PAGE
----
Two last questions that I want to club together. Is it an irony that superficially at least the Parliament today is more representative than the Constituent Assembly that ratified the Constitution and yet it has made an amendment of this sort? And do the two dissents from the Bench, including from the former Chief Justice, offer a glimmer of hope about the judiciary’s ability to protect the Constitution in the future?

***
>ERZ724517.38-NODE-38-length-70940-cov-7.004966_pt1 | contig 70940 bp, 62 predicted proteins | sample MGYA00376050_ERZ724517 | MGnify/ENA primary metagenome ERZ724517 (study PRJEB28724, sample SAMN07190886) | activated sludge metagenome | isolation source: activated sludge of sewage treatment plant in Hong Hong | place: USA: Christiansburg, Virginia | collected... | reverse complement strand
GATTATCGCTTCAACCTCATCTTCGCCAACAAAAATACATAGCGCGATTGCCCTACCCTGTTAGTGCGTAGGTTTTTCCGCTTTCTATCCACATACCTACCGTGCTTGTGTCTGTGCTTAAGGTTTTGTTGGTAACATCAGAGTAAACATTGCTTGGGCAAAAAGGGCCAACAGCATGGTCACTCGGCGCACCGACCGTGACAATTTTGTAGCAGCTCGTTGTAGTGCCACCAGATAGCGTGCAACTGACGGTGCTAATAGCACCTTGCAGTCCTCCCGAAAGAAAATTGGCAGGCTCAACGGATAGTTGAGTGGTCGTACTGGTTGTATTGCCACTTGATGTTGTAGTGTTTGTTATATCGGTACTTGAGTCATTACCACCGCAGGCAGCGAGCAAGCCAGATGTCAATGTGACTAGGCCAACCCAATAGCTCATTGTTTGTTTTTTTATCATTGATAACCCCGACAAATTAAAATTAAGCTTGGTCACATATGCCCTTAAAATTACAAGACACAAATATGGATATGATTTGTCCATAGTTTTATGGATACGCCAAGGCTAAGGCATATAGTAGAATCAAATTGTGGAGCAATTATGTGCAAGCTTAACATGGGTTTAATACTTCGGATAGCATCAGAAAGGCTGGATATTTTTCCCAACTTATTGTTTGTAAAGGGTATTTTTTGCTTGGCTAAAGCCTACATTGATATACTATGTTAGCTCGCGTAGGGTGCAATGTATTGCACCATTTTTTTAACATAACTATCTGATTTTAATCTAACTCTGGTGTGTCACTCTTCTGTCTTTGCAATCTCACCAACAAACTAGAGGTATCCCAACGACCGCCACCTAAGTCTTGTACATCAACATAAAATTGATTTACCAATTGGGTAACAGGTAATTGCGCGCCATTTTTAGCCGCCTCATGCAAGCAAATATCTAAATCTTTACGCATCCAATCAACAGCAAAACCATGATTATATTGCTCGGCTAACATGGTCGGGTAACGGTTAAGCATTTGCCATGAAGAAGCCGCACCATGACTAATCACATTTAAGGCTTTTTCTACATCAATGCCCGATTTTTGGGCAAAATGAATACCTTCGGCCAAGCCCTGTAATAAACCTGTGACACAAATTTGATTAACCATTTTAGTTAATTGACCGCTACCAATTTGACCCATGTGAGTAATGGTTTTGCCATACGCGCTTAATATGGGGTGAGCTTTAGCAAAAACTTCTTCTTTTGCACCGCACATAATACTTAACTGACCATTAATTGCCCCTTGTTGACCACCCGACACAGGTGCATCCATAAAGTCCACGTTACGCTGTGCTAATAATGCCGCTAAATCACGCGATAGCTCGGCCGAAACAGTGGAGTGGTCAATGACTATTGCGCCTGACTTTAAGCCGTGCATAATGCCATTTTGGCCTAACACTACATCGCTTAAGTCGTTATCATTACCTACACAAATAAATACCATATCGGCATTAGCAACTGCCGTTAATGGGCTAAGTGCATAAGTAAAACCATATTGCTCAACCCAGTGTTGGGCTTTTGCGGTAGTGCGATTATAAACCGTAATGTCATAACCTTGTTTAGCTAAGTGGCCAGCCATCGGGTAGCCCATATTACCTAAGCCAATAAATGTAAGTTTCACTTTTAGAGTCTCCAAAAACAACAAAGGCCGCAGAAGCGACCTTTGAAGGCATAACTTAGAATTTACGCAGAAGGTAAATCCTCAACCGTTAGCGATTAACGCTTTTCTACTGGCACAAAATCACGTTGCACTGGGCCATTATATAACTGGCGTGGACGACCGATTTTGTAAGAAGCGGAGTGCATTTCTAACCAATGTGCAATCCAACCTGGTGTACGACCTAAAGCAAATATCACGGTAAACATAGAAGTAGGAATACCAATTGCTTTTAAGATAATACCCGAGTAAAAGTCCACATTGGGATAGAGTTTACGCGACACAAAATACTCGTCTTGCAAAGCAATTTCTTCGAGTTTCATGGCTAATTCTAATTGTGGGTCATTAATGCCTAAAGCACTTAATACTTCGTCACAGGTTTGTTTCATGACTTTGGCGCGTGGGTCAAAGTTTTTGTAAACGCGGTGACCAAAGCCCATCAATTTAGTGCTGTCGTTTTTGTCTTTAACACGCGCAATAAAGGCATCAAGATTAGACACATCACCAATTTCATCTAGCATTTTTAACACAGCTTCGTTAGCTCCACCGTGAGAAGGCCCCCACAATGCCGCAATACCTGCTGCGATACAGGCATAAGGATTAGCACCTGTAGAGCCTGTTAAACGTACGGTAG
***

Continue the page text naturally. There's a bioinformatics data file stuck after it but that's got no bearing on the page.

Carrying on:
I think we can’t compare the two as being representative or not representative. I haven’t done the numbers but the present Parliament quite likely has less representation of minorities, especially Muslims, than the Constituent Assembly. The present Parliament is controlled by Chaturvarnya forces. The Constituent Assembly was led by a very diverse group of people who believed in a plural India. In the immediate aftermath of the Partition they did not want an India that is going to be a Hindu theocracy, so it was a Constituent Assembly that was strongly against a theocracy. Today we have a Union government that is seeking to establish a theocracy envisaged by Savarkar and Golwalkar where there will be only one Chaturvarnya society and all people will have to accept that ideology as the national ideology. The reason they are attacking the very important safeguards for pluralism and diversity, such as the representation of all diverse groups that are unrepresented in the executive and the judiciary, is to destroy diversity and representation and establish a homogenized Chaturvarnya society. I think we have today a Parliament that is far more regressive, that wants to cut off English, cut off contacts with other countries, wants to destroy any religious competition, wants to convert India into an autarky, like Burma is, cut off from everything, wants to go back to a Vedic society based on Vedic rituals and ideals – a Manuvadi society where women and lower castes are happily doing their work in harmony not questioning anything – and wants to reinterpret democracy as Vedic democracy. On November 26, I am told that the Union government has proposed a theme that India is the Janani, the birthplace of democracy. That is what someone from a university who called me and wanted me to speak there told me. This means that democracy is now to be understood as a Chaturvarnya, a ‘manuocracy’. So we are dealing with not a representative Parliament, but a socially regressive Parliament that is trying to take India back. There is a huge representation of a small set of ruling castes in Parliament. There is hardly anyone from Backward Classes, Scheduled Castes, Scheduled Tribes, minorities in key positions of power. All the control is in the hands of a small class of people. That is why they want to attack representation of any other group, except their own group.